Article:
26. I also post my prices on my website. And my prices are consistent across all selling platforms… I am selling through online galleries. I also post the prices of newly finished works and newly framed works on my Instagram page (carolinedonatifinearts). I find it much more professional to post prices… after all…I’m ultimately trying to sell my paintings.

  27. I always have prices on my website and everywhere I want to sell art. Of course it is more work to keep everything updated, but do you want to sell? And any gallery that tried to tell me I couldn’t have prices on my website will immediately see the back of me. That is, unless they are selling my art as fast as I can make it! Then we can talk!

  28. I only have my prices on my website as I found out that some out of town galleries were marking up as much as 200% and I didn’t know (despite giving galleries a suggested retail price)… Now my prices are on my website for all to see so if there is an indiscretion, then it’s clear who’s marking up too much…

  29. I really appreciate everyon’s comments! I post my prices and believe it is important to be honest and up front, but am also prepared to discount.

    I especially liked the idea of not having prices under the work but having a price list on the site that is easy for the buyer to see the prices,framed and unframed, and also the prices for prints, and easy for the artist to update.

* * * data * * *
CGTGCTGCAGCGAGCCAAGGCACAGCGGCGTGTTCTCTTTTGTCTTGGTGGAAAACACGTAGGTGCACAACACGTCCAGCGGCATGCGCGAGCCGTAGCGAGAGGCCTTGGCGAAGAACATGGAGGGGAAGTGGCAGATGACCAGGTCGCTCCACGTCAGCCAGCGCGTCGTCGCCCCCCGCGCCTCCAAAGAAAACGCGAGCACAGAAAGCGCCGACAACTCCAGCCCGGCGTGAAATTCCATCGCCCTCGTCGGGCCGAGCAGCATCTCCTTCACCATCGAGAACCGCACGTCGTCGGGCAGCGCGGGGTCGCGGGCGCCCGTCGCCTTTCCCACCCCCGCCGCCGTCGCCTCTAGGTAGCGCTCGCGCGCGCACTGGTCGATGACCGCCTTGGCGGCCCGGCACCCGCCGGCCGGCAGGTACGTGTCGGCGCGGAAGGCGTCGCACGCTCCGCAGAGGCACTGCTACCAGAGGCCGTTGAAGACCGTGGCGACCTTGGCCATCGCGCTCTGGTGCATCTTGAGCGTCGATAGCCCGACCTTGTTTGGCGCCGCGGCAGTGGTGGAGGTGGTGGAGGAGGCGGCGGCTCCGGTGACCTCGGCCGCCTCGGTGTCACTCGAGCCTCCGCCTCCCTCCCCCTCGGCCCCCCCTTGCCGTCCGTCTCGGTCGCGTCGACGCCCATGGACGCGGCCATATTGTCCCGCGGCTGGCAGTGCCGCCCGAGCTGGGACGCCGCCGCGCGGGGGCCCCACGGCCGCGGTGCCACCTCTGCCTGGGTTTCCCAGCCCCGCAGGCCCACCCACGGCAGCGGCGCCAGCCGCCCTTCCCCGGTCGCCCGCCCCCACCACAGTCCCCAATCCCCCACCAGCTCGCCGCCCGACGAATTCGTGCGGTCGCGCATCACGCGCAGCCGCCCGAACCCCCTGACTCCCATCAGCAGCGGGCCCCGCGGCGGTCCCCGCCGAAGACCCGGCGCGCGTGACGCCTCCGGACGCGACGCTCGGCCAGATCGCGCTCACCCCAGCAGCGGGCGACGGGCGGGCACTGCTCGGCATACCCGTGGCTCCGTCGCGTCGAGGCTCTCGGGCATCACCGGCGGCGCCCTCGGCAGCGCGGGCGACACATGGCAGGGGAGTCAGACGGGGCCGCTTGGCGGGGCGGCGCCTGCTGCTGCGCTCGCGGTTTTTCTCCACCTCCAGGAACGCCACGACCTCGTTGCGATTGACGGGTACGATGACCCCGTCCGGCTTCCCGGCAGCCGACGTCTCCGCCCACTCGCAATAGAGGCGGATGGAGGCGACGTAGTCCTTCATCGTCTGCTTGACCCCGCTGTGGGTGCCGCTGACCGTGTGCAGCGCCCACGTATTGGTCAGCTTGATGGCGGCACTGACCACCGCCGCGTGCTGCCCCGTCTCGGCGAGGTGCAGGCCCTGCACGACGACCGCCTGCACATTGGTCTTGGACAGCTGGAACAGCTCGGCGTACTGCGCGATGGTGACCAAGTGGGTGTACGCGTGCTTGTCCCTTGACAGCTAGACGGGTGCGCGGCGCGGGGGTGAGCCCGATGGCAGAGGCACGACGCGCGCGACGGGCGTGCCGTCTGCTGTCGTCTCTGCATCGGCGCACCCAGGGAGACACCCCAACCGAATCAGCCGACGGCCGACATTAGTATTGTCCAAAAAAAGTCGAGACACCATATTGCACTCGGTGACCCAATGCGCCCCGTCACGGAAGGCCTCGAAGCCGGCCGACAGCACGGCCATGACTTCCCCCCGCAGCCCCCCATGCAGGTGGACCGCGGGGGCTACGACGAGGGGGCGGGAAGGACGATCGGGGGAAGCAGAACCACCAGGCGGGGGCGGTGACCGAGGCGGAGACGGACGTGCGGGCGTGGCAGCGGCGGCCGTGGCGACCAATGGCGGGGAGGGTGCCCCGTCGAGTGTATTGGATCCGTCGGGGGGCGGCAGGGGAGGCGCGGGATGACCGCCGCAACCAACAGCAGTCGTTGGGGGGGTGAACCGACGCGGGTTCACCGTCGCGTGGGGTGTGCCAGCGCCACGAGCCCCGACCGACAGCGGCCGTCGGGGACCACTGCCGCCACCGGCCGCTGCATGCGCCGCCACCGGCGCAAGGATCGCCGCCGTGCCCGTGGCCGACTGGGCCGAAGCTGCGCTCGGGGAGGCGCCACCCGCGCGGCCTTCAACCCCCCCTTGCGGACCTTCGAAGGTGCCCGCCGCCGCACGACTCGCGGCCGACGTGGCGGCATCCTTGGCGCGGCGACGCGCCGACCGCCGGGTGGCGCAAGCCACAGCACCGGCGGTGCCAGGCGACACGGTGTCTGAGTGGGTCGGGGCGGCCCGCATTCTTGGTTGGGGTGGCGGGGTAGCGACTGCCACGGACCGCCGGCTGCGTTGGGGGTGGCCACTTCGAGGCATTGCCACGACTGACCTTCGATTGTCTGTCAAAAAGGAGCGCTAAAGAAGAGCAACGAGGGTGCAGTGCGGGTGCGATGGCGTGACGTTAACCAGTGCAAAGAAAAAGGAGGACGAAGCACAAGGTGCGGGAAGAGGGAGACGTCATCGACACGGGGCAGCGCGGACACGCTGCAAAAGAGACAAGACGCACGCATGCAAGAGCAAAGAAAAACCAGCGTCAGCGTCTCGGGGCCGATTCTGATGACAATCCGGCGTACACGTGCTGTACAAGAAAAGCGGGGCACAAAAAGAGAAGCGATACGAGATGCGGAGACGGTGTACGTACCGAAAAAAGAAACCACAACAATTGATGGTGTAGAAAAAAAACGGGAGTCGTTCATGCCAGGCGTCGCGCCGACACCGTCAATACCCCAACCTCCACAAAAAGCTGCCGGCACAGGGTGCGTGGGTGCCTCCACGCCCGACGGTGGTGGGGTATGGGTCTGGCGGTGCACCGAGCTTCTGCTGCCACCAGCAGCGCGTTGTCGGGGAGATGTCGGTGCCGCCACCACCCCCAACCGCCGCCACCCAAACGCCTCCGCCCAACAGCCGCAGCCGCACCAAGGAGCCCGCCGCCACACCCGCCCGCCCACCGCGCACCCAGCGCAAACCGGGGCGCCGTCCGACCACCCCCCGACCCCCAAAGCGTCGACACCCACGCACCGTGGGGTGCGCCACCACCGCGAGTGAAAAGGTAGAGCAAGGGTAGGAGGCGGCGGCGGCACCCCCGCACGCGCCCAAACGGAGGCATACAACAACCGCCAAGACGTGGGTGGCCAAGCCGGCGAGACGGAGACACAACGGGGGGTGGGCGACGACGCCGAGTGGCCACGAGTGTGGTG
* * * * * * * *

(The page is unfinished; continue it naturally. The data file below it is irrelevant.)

30. Many artists lack a shopping cart feature on their website, as do I, and for that reason forget to put a price on the work.

    Many artists also find it hard to deal with the technology behind websites; being able to post photos on a website is already a big step for many and figuring out how to sell on their site is overwhelming.

    I noticed that Xanadu Gallery instagram posts of artists’ work are lacking prices. Since many people only use instagram to shop online, should we all start listing the prices on our instagram artwork posts, too?

  31. Thanks for this post, Jason! I haven’t yet approached galleries, but I was taken aback to read that some galleries sometimes offer discounts!!!! I would not want any of my work to be sold at a visibly displayed discount, but if the gallery wanted to do a deal with a client then that discount should come off the gallery’s commission, not my portion.

  32. Adding a price / value to one’s work; I believe adds value to it and separates the serious buyer / collector from those who are just looking. All art has a value and the artist needs to be both realistic yet proud of their accomplishment. I’m in my ’70s and have never been bashful about the worth of my art. I have had sold out shows in the past and no one ever complained about the price.

  33. Good post, again.

    A lot of people feel uncomfortable asking how much something is. Some people would rather not call to avoid feeling uncomfortable or awkward. Avoid scaring people off & that awkward conversation. Simply list the price proudly.

    If selling something, it’s about the product & service offered to the client. By listing the prices, it lets the client decide if it is worth it to them.

    It also frees up time from answering phones or emails to the clients who know the price & want to buy.

    Sellling something comes with a price.
    It’s logical to list the price. A waste of time & possible loss of sale, not to.